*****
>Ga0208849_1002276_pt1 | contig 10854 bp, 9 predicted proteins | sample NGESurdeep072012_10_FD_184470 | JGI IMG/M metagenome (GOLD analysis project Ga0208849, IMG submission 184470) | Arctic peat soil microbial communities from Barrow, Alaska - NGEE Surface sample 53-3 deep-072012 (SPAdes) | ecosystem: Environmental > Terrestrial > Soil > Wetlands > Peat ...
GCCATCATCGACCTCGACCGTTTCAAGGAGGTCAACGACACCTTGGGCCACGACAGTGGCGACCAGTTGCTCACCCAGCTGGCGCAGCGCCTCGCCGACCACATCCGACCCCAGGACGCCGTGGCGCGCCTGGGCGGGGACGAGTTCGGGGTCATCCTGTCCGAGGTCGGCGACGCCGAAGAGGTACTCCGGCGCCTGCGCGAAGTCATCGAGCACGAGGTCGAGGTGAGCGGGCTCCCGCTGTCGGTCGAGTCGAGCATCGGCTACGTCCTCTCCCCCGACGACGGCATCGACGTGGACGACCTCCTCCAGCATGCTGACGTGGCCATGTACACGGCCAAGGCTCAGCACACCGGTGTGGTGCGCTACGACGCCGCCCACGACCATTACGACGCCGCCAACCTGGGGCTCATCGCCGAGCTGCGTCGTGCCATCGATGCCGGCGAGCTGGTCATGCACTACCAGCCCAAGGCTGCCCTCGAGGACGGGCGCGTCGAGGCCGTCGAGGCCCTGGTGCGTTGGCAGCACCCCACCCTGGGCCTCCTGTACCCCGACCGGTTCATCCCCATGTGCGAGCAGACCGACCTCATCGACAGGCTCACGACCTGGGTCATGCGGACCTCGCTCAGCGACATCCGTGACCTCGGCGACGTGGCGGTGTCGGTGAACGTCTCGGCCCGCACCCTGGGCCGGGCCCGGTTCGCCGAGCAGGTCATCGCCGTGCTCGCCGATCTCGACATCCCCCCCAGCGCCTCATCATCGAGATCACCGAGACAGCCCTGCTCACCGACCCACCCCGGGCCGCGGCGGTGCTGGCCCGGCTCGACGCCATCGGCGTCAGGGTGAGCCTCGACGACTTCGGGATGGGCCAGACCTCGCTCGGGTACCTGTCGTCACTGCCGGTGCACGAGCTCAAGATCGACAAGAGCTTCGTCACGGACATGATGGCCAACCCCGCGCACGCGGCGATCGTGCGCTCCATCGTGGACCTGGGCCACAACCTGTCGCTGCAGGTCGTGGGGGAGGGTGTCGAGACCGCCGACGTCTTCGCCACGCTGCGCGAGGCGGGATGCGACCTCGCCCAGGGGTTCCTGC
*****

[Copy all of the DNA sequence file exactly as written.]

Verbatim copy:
>Ga0208849_1002276_pt1 | contig 10854 bp, 9 predicted proteins | sample NGESurdeep072012_10_FD_184470 | JGI IMG/M metagenome (GOLD analysis project Ga0208849, IMG submission 184470) | Arctic peat soil microbial communities from Barrow, Alaska - NGEE Surface sample 53-3 deep-072012 (SPAdes) | ecosystem: Environmental > Terrestrial > Soil > Wetlands > Peat ...
GCCATCATCGACCTCGACCGTTTCAAGGAGGTCAACGACACCTTGGGCCACGACAGTGGCGACCAGTTGCTCACCCAGCTGGCGCAGCGCCTCGCCGACCACATCCGACCCCAGGACGCCGTGGCGCGCCTGGGCGGGGACGAGTTCGGGGTCATCCTGTCCGAGGTCGGCGACGCCGAAGAGGTACTCCGGCGCCTGCGCGAAGTCATCGAGCACGAGGTCGAGGTGAGCGGGCTCCCGCTGTCGGTCGAGTCGAGCATCGGCTACGTCCTCTCCCCCGACGACGGCATCGACGTGGACGACCTCCTCCAGCATGCTGACGTGGCCATGTACACGGCCAAGGCTCAGCACACCGGTGTGGTGCGCTACGACGCCGCCCACGACCATTACGACGCCGCCAACCTGGGGCTCATCGCCGAGCTGCGTCGTGCCATCGATGCCGGCGAGCTGGTCATGCACTACCAGCCCAAGGCTGCCCTCGAGGACGGGCGCGTCGAGGCCGTCGAGGCCCTGGTGCGTTGGCAGCACCCCACCCTGGGCCTCCTGTACCCCGACCGGTTCATCCCCATGTGCGAGCAGACCGACCTCATCGACAGGCTCACGACCTGGGTCATGCGGACCTCGCTCAGCGACATCCGTGACCTCGGCGACGTGGCGGTGTCGGTGAACGTCTCGGCCCGCACCCTGGGCCGGGCCCGGTTCGCCGAGCAGGTCATCGCCGTGCTCGCCGATCTCGACATCCCCCCCAGCGCCTCATCATCGAGATCACCGAGACAGCCCTGCTCACCGACCCACCCCGGGCCGCGGCGGTGCTGGCCCGGCTCGACGCCATCGGCGTCAGGGTGAGCCTCGACGACTTCGGGATGGGCCAGACCTCGCTCGGGTACCTGTCGTCACTGCCGGTGCACGAGCTCAAGATCGACAAGAGCTTCGTCACGGACATGATGGCCAACCCCGCGCACGCGGCGATCGTGCGCTCCATCGTGGACCTGGGCCACAACCTGTCGCTGCAGGTCGTGGGGGAGGGTGTCGAGACCGCCGACGTCTTCGCCACGCTGCGCGAGGCGGGATGCGACCTCGCCCAGGGGTTCCTGC